Regulation and functional significance of autophagy in respiratory cell biology and disease

Avignat S. Patel, Danielle Morse, Augustine M.K. Choi

Research output: Contribution to journalReview article

37 Scopus citations

Abstract

Autophagy is a homeostatic process common to all eukaryotic cells that serves to degrade intracellular components. Among three classes of autophagy, macroautophagy is best understood, and is the subject of this Review. The function of autophagy is multifaceted, and includes removal of long-lived proteins and damaged or unneeded organelles, recycling of intracellular components for nutrients, and defense against pathogens. This process has been extensively studied in yeast, and understanding of its functional significance in human disease is also increasing. This Review explores the basic machinery and regulation of autophagy in mammalian systems, methods employed to measure autophagic activity, and then focuses on recent discoveries about the functional significance of autophagy in respiratory diseases, including chronic obstructive pulmonary disease, cystic fibrosis, tuberculosis, idiopathic pulmonary fibrosis, pulmonary arterial hypertension, acute lung injury, and lymphangioleiomyomatosis.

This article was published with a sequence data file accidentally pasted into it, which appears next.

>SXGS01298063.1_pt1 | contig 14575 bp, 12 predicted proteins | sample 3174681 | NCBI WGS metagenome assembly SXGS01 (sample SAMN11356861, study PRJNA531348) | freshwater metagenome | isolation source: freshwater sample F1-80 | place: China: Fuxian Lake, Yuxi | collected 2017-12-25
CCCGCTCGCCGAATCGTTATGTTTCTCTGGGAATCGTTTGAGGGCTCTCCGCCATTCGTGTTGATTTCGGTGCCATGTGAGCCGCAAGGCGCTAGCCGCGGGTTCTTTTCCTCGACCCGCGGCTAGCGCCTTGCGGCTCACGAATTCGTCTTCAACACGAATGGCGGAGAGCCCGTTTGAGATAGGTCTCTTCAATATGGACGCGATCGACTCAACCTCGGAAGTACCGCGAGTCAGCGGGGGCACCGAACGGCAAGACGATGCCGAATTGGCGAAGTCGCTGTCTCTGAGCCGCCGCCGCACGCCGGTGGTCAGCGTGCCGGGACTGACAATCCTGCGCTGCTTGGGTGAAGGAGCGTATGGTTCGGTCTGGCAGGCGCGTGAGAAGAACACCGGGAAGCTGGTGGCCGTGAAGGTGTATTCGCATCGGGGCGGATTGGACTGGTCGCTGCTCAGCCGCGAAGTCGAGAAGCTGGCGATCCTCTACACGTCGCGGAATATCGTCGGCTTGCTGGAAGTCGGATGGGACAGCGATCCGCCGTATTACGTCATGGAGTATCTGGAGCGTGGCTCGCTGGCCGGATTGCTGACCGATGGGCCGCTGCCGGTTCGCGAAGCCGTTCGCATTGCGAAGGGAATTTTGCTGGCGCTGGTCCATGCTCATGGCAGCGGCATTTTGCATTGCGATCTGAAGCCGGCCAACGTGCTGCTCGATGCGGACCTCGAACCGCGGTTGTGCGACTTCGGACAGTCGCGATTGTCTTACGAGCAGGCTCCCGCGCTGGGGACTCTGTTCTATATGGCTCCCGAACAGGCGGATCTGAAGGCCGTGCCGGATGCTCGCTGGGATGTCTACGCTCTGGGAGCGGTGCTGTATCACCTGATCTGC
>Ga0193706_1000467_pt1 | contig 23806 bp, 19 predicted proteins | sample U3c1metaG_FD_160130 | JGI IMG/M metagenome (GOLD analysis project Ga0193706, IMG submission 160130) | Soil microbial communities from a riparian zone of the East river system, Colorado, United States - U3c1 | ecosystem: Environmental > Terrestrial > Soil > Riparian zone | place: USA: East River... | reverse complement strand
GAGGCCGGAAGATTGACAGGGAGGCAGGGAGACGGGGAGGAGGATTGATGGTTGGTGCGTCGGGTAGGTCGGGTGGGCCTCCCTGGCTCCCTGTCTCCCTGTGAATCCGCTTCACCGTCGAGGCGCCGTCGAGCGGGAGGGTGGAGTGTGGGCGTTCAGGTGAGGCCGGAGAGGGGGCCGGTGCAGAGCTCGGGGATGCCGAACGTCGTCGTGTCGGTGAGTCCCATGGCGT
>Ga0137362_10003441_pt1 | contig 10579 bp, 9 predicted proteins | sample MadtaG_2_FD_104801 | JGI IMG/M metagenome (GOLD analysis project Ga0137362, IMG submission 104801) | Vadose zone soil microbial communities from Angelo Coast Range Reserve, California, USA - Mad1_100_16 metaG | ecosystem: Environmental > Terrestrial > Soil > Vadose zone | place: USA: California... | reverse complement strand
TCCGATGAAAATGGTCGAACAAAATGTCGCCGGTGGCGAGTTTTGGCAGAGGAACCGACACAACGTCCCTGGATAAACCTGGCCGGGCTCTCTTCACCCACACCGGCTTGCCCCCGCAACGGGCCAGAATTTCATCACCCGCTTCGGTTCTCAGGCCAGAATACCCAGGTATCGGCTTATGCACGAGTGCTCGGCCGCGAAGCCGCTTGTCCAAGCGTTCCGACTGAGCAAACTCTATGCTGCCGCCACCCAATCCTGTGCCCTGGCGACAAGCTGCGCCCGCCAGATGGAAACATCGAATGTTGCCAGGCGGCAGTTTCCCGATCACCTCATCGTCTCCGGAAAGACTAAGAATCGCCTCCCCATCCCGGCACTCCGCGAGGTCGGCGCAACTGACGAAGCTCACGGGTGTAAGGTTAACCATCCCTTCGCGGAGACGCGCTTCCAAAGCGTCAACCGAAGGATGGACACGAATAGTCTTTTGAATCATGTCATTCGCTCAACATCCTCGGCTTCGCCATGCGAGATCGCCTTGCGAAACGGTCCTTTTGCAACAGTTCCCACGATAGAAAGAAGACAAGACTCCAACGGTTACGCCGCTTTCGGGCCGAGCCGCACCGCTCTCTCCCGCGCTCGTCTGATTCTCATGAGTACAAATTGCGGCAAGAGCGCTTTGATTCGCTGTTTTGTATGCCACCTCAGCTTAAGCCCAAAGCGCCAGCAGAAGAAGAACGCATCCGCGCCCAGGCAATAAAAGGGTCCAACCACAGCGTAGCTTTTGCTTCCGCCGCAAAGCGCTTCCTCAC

Original languageEnglish (US)
Pages (from-to)1-9
Number of pages9
JournalAmerican Journal of Respiratory Cell and Molecular Biology
Volume48
Issue number1
DOIs
StatePublished - Jan 2013

Keywords

  • Autophagy
  • Chronic obstructive pulmonary disease
  • Epithelial cells
  • Fibroblasts
  • Idiopathic pulmonary fibrosis

ASJC Scopus subject areas

  • Molecular Biology
  • Pulmonary and Respiratory Medicine
  • Clinical Biochemistry
  • Cell Biology

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